• 195th, 708th, 881st, 882nd, 883rd, 884th, 885th, and 887th Mixed Aviation Regiments
  • 3rd Reconnaissance Aviation Squadron

Western Front ⇒ 1st Air Army (May 42)

  • 201st Fighter Aviation Division
  • 202nd Fighter Aviation Division
  • 203rd Fighter Aviation Division
  • 234th Fighter Aviation Division
  • 235th Fighter Aviation Division
  • 204th Bomber Aviation Division
  • 213th Night Bomber Aviation Division
  • 215th Mixed Aviation Division
  • 214th Assault Aviation Division
  • 224th Assault Aviation Division
  • 231st Assault Aviation Division
  • 232nd Assault Aviation Division
  • 233rd Assault Aviation Division
  • (Mar 43) Régiment de Chasse Normandie-Niemen – Yak-3

Yak-3 Normandie-Niemen2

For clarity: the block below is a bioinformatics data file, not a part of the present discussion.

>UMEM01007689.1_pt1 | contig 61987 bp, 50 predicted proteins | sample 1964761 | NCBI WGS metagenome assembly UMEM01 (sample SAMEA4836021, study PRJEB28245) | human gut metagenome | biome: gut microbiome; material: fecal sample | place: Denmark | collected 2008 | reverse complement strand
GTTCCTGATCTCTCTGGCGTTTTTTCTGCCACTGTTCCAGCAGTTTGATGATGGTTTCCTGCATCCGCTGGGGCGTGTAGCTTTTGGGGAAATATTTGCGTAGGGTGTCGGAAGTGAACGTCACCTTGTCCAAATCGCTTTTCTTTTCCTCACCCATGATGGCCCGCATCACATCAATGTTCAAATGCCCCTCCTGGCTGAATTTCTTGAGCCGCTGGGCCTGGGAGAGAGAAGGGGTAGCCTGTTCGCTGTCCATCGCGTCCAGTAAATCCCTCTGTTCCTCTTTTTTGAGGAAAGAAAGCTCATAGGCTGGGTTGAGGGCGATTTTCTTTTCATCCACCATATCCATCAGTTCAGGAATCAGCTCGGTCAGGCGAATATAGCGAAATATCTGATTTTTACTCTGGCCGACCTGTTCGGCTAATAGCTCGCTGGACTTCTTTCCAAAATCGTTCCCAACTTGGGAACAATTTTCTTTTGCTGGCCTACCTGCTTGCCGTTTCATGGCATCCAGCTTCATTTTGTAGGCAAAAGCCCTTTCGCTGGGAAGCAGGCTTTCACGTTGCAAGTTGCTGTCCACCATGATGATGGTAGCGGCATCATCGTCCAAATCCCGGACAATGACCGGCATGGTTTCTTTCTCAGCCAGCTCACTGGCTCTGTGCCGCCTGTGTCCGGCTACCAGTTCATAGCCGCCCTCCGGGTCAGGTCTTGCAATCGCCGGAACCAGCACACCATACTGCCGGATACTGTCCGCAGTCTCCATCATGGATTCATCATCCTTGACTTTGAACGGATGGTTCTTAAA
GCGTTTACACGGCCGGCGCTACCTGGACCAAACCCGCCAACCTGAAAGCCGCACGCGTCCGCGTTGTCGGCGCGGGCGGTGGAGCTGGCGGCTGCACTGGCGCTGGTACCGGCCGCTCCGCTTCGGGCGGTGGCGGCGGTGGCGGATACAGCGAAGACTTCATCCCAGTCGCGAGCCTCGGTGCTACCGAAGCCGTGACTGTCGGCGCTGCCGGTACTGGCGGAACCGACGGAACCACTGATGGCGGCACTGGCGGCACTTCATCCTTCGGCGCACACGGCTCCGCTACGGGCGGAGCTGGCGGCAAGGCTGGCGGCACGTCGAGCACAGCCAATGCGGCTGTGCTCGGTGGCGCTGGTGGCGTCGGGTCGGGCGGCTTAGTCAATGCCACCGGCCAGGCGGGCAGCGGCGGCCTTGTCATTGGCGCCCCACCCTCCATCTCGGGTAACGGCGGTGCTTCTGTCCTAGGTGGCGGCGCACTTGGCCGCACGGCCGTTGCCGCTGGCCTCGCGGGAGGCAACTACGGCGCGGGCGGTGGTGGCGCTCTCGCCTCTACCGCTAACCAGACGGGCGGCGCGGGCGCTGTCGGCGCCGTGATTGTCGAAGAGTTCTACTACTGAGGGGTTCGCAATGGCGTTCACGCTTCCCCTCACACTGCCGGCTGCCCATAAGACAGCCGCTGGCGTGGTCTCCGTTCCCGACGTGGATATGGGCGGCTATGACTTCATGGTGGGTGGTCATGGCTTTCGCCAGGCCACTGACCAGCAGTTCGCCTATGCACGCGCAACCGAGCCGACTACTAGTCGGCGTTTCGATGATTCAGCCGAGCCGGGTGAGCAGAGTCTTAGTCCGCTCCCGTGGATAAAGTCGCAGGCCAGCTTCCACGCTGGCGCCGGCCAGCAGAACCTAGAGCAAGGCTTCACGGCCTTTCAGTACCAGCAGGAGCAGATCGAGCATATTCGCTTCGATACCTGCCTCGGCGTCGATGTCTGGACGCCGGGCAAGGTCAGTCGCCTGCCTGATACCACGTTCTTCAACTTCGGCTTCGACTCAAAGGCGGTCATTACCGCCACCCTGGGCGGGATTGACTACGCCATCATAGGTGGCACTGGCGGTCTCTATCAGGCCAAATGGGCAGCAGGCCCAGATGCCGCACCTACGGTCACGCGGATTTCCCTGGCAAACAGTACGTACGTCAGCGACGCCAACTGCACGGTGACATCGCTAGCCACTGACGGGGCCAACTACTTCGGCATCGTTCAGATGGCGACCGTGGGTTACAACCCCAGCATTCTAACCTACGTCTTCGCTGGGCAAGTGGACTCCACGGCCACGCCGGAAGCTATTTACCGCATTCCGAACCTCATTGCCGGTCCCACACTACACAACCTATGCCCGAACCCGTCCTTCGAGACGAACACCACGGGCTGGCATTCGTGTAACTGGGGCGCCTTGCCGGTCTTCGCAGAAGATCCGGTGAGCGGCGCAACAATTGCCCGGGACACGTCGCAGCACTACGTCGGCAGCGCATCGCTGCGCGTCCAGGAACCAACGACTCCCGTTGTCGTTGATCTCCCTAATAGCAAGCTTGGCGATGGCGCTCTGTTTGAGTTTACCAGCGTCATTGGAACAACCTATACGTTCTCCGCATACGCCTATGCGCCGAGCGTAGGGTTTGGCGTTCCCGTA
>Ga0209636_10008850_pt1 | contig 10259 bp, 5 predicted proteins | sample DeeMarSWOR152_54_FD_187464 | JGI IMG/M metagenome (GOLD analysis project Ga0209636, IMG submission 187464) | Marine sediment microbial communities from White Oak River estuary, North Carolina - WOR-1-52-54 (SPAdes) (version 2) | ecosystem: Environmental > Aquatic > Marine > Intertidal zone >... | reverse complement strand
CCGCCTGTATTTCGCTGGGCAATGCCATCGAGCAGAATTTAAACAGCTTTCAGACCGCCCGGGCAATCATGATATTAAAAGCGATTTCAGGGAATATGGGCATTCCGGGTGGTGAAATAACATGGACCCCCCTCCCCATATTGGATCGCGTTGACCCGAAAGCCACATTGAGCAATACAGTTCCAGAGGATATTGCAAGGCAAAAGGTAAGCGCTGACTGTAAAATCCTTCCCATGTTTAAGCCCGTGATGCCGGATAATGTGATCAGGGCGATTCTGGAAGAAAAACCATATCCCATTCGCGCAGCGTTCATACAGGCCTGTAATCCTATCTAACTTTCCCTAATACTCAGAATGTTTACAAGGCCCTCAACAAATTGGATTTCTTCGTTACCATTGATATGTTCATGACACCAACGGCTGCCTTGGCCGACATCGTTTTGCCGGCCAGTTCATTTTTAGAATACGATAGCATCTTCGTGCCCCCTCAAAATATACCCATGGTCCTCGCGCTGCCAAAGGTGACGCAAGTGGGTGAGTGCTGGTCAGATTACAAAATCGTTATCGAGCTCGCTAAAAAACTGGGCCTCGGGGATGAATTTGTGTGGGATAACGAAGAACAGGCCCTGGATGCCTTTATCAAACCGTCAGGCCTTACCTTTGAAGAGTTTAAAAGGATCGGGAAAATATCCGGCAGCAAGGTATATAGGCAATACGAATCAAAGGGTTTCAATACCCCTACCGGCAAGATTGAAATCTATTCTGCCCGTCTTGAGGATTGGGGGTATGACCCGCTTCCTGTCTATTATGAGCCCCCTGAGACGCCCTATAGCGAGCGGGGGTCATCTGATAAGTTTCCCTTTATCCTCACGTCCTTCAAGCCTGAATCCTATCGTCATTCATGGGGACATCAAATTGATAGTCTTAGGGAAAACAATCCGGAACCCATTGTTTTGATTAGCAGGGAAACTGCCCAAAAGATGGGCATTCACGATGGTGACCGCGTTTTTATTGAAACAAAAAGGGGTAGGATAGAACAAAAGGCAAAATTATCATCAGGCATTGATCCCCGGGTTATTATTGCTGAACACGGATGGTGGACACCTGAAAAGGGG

Bryansk Front ⇒ 6th Air Army (Jun 42 NW Front)

Belorussian Front ⇒ 16th Air Army (Aug 42 Stalingrad Front)

  • 220th Fighter Division
  • 228 Attack Aircraft Division
  • 228th and 291st Assault Aviation Divisions
  • 2 independent aviation regiments

1st Ukranian Front ⇒ 2nd Air Army (May 42 Bryansk Front)

  • 205th, 206th,[4] 207th Fighter Air Divisions
  • 208th Night Bomber Air Division
  • 223rd Air Division
  • 225th, 226th, 227th Air Assault Division
  • Two independent air regiments.[1]

2nd Ukranian Front ⇒ 5th Air Army (Jun 42 N.Caucasus Front ) Fought at Kursk

  • 7th Combined Aviation Corps
  • 8th Combined Aviation Corps
  • 3rd Fighter Aviation Corps
  • 7th Fighter Aviation Corps

3rd Ukranian Front ⇒ 17th Air Army (Oct 42 SW Front)

  • 3 Mixed Air Corps (207, 290 Divisions?)
  • 7?, 9? fighter divisions (202?,235? Divs and 305?, 303?, 295? Divs)
  • Ground-attack division
  • Bomber division
  • Night bomber division -Po-2?

4th Ukranian Front ⇒ 8th Air Army (Jun 42 SW Front)

Independent Maritime Army ⇒ 4th Air Army (May 42 Southern Front) included 2 regiments of Spitfires in 1943

  • 216th Fighter Division or 216th Mixed Aviation Division